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Home Port of Seward, Alaska


San Carlos, Mexico

We in arrived in San Carlos trailing eleven boxes and bags full of gear. From Anchorage to Oakland via airline, Oakland to Phoenix, AZ via airline, and Phoenix to San Carlos via bus. We arrived haggard and stressed, only to face heat and humidity in the high nineties. Bill got heat stroke (unconsciousness and seizures) at one point and Lovely Conni literally saved his life.

After thirteen long days, we finally got a handle on things. The SSB and Pactor modem were installed and working. The solar panels, solar charge controller, and their associated wiring were installed and working. The AIS transceiver was installed and working. The new depth transducer was installed and two of its three functions were working, but we were done with it in any case.

We were simply been too busy during days and too tired at night to update this site but we were soon able to return to our old ways. Thanks for waiting!

The stop in Oakland was twofold. We had many purchased items to fetch, having had them sent there to save shipping, and to help celebrate Conni's dad, LaVerne's, 85th birthday. Happy birthday, LaVerne! He's clutching his present from us, ancient Bushmills.

Conni found a local guy who sells great food at great prices. These are home-made tamales, wrapped in hand-tied corn husks. They're very labor-intensive but great!

While being a good samaritan, Conni injured her left foot. Here, she rests it while reading a novel.

The new communications center. The new control head in center is the remote control for the Icom M802 single sideband radio. The white radio above it is our VHF. Behind the control head is the new AIS install. It transmits to other vessels our GPS location and vessel motion, as well as receives their transmissions and sends the information to our chart plotter. We know where they are and they know where we are. The large black box at left is the actual SSB main unit. The small "SCS" box is the high frequency modem that allows us to send and receive email from anywhere. It also receives and decodes various weather files. That odd white "pipe bomb", as Conni calls it, is an RF isolator: it reduces noise in the SSB. The SSB is fed by a pair of new power cables from the batteries, as well as large cables to the transom and connecting to the antenna tuner and on to the antenna.

For those of you who were on the boat last leg, you might remember this as the home-made solar panel connector: two panels in at top, two wires directly to the battery. Photo for old time's sake.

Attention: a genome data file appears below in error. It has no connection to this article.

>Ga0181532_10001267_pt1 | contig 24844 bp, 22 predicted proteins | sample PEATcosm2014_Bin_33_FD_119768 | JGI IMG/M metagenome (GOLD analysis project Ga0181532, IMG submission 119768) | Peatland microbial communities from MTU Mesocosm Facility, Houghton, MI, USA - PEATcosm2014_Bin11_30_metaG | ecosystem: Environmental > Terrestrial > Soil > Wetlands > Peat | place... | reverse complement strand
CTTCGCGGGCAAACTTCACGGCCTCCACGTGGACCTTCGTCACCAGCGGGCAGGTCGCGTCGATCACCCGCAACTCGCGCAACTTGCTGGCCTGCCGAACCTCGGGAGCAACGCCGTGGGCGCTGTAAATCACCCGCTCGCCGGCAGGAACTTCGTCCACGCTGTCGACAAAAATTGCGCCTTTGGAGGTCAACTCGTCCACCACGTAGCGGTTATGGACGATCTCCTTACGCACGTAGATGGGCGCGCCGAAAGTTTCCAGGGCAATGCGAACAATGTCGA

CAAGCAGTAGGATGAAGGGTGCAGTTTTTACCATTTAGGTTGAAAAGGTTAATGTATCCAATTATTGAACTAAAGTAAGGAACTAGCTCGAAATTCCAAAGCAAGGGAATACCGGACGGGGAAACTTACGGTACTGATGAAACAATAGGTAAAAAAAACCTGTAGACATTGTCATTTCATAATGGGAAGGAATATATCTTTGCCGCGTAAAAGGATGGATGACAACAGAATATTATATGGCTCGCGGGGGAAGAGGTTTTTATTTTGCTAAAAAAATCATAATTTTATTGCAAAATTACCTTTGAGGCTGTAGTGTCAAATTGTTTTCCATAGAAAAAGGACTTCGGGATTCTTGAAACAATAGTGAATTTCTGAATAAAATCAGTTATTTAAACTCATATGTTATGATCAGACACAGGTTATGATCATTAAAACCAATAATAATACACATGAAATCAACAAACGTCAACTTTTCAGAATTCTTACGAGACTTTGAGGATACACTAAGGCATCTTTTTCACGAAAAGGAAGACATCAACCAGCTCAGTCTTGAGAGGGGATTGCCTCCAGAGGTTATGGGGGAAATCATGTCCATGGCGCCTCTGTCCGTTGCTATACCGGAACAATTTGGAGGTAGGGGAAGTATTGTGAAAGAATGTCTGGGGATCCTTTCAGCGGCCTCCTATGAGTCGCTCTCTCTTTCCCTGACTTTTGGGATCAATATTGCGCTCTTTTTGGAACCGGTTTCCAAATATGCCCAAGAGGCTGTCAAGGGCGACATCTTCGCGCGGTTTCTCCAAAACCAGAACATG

The NEW solar charge controller mounted in the "man cave" below the cockpit. I fabricated the white plastic mount by heating the plastic with a propane bottle and torch head and bent the hot plastic with a lip for support of the weight. I epoxied four bolts onto the vertical surface. I could bolt the mount and device onto this previously unusable location. The controller constantly monitors the solar output and modifies it for maximum charge to the batteries. The red and black cables lead directly to the main bus bars where the power can go to batteries or appliances. The large gray wire leads to and penetrates the transom with a waterproof "cable gland", then to the two solar panels.

For show and tell, I include this photo of the panel that I built and used for the Raymarine electronics. The autopilot brain (large gray box at top right), remote control for autopilot (small gray Raymarine box), and various other electronics are housed here.

The panels atop their new arch system! Conni finagled the arches to work: clever woman. Our new tan cushion covers are over the aft cushion. Our new center Bimini panel is composed of mesh to allow some airflow but less sun into the cockpit. There are wires, almost hidden, that connect the output from the two panels to the gray cable in the two photos above.

Our boat cover, built at the end of last leg. It's "agricultural cloth", a plastic mesh used to protect tender plants. It transmits about 80% of the light and has great ventilation. It's light and easy to store. Our friend, Hector Morales, did a spectacular job of varnishing our caprails and polishing the chocks (bronze fittings through which the dock lines fit). He also buffed and polished the hull.

Lovely Conni smiles at our progress. Note small air conditioner loaned by Hector. It's saved our lives during the hot days and nights. She's kept me alive, literally, throughout this very difficult work period.

The end of the marina and the hotel rise in the setting sun.

Above us are fancy homes built on the lovely rock here.

The door to B dock, through which we pass multiple times a day, using the restroom, taking baths, and all the rest.



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